HARD EARNED WRASSE
Updated: Feb 15
It was one of those weeks where the weather couldn’t be predicted. The weather men changed their minds continuously, dare I say more than the weather itself! We had reached the point where a decision had to be made. We needed our fix, we were going.
I had promised my buddy Darren, I would catch him a good Wrasse, the pressure was on. Me and my big mouth.
If you're like me you love the build up to a trip! The deliberation of what to take and what to leave out. This time the weather had served to focus our minds. We knew it would be hard fishing and the weather would make it harder. I find it best to keep rigs and tactics simple on trips like this. Travel light and conserve your energy.
Meeting in the car park, it wasn’t raining but heavy downpours were predicted. The wind was from the Southwest and moderate, so no problems there then. Waterproofs were donned and it was a 10 minute walk to the first mark. We were both keen to get there and along the way I took some scenic shots for my Youtube videos. Reaching the point which was to be our first mark, I explained that we would be fishing the Texas Rig and to hook on whatever lure he fancied. Lures can be pretty much any soft plastic between 3 & 5 inches long. If you can mount them effectively on a size 1 to 3/0 EWG hook you are good to go. Rods need to be rated up to about to 30 grams, give or take. Then attach a 3000 to 4000 size reel loaded with 20lb braid to which a 15lb Fluorocarbon leader is tied and you’re ready to rock and roll.
The open coast mark we fished was absolutely stunning, it’s rocky gullies and reefs are stuffed with kelp and an abundance of food for the Wrasse. At times your crunching shellfish underfoot as you stride across the rocks at low tide. It’s no wonder there are so many good sized Wrasse here. The clouds looked foreboding but shafts of sunshine broke through their rain leaden glumness to illuminate the clear water in front of us. Did it really matter if we caught a fish; it was just a pleasure to be here.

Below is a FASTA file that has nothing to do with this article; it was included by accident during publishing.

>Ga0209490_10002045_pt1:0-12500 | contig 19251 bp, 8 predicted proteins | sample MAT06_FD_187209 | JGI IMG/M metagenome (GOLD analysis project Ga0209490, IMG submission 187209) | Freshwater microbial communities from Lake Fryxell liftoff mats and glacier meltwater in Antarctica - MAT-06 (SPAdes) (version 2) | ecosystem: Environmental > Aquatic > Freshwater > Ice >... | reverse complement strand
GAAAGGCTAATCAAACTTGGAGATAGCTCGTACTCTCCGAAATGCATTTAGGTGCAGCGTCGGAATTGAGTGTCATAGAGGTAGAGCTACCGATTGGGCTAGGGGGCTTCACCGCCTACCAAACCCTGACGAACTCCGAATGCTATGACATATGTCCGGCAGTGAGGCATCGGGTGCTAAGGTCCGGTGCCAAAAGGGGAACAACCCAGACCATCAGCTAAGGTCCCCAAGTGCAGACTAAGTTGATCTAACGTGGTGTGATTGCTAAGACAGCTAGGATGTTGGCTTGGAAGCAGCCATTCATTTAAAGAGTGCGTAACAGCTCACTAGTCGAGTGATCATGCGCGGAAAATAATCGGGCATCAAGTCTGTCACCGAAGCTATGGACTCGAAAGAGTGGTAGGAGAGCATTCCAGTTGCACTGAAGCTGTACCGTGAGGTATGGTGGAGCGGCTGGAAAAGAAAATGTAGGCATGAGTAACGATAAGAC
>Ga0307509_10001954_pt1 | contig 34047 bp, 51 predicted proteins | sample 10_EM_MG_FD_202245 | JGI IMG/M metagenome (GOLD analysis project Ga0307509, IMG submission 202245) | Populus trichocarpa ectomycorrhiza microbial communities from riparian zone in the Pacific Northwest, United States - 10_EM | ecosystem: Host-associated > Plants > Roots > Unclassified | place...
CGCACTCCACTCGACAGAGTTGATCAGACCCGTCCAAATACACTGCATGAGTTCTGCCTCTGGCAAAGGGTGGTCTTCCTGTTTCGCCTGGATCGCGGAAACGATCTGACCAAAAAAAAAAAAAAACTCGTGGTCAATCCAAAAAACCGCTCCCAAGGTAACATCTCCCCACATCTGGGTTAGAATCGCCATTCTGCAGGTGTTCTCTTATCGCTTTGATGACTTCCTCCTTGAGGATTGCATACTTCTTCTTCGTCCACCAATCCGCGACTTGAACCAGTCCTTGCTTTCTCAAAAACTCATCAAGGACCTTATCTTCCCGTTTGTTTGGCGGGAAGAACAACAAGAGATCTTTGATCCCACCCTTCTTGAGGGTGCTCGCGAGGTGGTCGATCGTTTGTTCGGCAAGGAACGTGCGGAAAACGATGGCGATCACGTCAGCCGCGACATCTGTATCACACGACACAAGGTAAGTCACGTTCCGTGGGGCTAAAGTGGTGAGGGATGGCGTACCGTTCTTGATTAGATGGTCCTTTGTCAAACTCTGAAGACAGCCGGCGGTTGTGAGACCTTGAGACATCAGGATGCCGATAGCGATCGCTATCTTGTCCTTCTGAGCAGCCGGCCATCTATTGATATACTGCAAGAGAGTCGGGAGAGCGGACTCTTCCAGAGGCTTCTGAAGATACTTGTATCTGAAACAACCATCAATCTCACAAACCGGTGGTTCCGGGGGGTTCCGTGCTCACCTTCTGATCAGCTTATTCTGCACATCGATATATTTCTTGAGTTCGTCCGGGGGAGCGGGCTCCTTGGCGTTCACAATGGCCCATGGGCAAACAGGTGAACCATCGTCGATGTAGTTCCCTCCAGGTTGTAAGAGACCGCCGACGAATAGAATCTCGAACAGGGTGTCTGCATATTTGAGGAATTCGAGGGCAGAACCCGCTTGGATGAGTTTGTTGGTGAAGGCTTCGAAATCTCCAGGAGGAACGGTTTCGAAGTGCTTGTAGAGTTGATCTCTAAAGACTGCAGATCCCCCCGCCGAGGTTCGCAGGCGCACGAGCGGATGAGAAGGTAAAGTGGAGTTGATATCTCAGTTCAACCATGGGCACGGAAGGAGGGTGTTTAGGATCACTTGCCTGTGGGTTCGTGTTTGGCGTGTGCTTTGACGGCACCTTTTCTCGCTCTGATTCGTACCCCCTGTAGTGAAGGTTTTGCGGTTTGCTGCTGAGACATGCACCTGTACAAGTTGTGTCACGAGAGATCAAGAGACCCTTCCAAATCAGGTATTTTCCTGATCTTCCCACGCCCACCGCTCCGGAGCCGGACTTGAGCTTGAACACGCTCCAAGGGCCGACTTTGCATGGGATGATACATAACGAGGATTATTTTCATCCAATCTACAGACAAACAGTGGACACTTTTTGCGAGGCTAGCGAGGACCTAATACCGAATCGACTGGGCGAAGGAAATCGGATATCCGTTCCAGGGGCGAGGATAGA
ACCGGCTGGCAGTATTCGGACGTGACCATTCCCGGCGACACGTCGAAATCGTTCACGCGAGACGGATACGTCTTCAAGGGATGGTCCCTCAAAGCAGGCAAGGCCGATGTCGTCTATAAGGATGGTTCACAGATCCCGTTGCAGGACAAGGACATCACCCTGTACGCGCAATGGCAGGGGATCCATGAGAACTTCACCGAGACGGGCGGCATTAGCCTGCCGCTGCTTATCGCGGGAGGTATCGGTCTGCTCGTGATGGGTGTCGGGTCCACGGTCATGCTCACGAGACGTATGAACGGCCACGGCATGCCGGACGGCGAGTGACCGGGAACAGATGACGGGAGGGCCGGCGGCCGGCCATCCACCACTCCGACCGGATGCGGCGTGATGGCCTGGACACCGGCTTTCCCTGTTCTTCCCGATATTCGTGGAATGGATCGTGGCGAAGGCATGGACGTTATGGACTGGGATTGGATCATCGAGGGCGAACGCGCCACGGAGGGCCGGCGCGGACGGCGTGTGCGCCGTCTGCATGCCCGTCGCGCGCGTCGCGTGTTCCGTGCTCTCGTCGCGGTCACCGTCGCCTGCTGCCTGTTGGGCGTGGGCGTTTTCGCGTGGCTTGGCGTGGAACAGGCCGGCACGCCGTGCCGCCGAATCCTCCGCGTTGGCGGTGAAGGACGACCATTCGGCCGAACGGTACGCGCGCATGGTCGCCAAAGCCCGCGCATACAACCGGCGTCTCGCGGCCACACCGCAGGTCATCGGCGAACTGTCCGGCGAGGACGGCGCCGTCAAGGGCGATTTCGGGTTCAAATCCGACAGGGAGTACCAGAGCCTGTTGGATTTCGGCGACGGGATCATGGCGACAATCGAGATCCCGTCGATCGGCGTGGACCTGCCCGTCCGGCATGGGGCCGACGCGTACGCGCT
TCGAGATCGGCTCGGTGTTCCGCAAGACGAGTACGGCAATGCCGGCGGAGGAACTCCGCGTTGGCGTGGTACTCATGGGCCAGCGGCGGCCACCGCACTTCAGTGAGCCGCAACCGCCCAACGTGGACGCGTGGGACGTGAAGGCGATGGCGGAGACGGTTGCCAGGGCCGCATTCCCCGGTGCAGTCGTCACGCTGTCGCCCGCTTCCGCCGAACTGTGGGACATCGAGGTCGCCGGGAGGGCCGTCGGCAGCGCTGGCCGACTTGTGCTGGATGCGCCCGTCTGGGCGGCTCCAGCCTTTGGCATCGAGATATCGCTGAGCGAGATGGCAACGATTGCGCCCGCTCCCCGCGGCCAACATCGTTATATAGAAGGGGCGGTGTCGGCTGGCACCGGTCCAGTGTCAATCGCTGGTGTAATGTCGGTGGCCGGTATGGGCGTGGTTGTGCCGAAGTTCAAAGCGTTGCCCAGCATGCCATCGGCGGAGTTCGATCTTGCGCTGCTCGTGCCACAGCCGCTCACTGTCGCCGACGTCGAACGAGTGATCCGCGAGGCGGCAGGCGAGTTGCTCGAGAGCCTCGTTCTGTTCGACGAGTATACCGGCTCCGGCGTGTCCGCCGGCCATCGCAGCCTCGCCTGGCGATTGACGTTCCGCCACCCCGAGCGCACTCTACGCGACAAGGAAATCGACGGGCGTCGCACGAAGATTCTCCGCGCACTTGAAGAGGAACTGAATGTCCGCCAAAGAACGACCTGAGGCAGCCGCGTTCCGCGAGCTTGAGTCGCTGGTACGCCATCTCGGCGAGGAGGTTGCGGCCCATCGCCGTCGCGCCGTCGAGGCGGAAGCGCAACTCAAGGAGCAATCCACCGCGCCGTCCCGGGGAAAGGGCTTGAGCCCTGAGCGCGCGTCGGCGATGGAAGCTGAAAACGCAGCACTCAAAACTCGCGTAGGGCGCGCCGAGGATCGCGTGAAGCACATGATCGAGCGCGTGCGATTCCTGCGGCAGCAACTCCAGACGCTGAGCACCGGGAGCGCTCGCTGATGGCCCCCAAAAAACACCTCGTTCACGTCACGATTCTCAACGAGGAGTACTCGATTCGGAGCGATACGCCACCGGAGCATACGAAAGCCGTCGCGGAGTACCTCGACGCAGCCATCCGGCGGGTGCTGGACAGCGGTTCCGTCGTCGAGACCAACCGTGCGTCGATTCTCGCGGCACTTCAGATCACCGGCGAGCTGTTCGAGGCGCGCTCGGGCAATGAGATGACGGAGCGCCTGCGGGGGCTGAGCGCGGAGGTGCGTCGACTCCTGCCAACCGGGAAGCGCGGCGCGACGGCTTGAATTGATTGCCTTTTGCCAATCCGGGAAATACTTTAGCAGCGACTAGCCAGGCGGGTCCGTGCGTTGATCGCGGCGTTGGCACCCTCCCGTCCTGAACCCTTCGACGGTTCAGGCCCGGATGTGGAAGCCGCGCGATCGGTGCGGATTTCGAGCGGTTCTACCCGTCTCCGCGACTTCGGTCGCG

Focusing my mind, I pointed to where Darren needed to cast and l didn’t expect it to be too long before he connected with a hard fighting Ballan Wrasse. The trick with Wrasse is to not strike that first electrifying hit! They are simply stunning the bait before returning to engulf it. It’s better to wait until your rod pulls over. Then strike hard and wind fast, whilst attempting to keep the fish’s head up and prevent it from diving back into its rocky liar. Setting your drag to only give as a last resort, helps you to gain control and maybe land the fish.
Darren is an experienced angler, coming form an LRF (light rock fishing) background and I was keen to see him experience the raw power of a good sized Wrasse. His cast was spot on and before I could even set up myself, he was in. Of course everybody’s idea of a tight drag is different and Darren’s drag soon started to sing as he quickly tightened it to regain control. Realising what was required he quickly bent into the fish to apply more pressure, get the fish's head up and lead it towards the waiting net. A fish of about 2lb was quickly unhooked and to quote the man himself “Happy Days”. Not a big fish, camouflage green in appearance but still hard fighting all the same. The pressure was off and I had helped him catch a reasonable fish. A PB to boot.